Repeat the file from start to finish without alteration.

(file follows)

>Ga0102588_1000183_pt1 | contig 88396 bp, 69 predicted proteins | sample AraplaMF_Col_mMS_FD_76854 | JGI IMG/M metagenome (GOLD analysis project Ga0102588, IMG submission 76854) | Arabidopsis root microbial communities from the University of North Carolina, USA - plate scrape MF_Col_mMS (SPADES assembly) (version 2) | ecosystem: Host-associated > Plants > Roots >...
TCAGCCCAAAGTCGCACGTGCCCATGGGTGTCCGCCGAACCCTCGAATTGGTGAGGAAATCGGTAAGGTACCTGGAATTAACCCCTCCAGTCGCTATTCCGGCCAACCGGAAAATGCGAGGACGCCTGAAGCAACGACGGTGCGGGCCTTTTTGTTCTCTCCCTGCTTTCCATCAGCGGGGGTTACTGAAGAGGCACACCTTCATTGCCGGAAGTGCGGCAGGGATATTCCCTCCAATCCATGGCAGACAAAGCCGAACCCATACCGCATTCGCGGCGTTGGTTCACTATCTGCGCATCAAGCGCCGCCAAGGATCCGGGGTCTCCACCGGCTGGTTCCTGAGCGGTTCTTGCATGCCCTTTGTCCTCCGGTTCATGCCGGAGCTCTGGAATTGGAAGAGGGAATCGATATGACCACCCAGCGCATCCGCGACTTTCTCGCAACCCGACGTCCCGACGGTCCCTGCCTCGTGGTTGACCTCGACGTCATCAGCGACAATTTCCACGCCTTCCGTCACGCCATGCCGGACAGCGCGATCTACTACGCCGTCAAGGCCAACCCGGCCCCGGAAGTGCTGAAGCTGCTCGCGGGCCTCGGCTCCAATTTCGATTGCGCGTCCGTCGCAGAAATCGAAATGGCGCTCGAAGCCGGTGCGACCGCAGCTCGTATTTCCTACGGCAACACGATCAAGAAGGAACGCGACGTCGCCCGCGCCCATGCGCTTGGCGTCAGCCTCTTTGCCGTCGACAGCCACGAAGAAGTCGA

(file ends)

>Ga0102588_1000183_pt1 | contig 88396 bp, 69 predicted proteins | sample AraplaMF_Col_mMS_FD_76854 | JGI IMG/M metagenome (GOLD analysis project Ga0102588, IMG submission 76854) | Arabidopsis root microbial communities from the University of North Carolina, USA - plate scrape MF_Col_mMS (SPADES assembly) (version 2) | ecosystem: Host-associated > Plants > Roots >...
TCAGCCCAAAGTCGCACGTGCCCATGGGTGTCCGCCGAACCCTCGAATTGGTGAGGAAATCGGTAAGGTACCTGGAATTAACCCCTCCAGTCGCTATTCCGGCCAACCGGAAAATGCGAGGACGCCTGAAGCAACGACGGTGCGGGCCTTTTTGTTCTCTCCCTGCTTTCCATCAGCGGGGGTTACTGAAGAGGCACACCTTCATTGCCGGAAGTGCGGCAGGGATATTCCCTCCAATCCATGGCAGACAAAGCCGAACCCATACCGCATTCGCGGCGTTGGTTCACTATCTGCGCATCAAGCGCCGCCAAGGATCCGGGGTCTCCACCGGCTGGTTCCTGAGCGGTTCTTGCATGCCCTTTGTCCTCCGGTTCATGCCGGAGCTCTGGAATTGGAAGAGGGAATCGATATGACCACCCAGCGCATCCGCGACTTTCTCGCAACCCGACGTCCCGACGGTCCCTGCCTCGTGGTTGACCTCGACGTCATCAGCGACAATTTCCACGCCTTCCGTCACGCCATGCCGGACAGCGCGATCTACTACGCCGTCAAGGCCAACCCGGCCCCGGAAGTGCTGAAGCTGCTCGCGGGCCTCGGCTCCAATTTCGATTGCGCGTCCGTCGCAGAAATCGAAATGGCGCTCGAAGCCGGTGCGACCGCAGCTCGTATTTCCTACGGCAACACGATCAAGAAGGAACGCGACGTCGCCCGCGCCCATGCGCTTGGCGTCAGCCTCTTTGCCGTCGACAGCCACGAAGAAGTCGA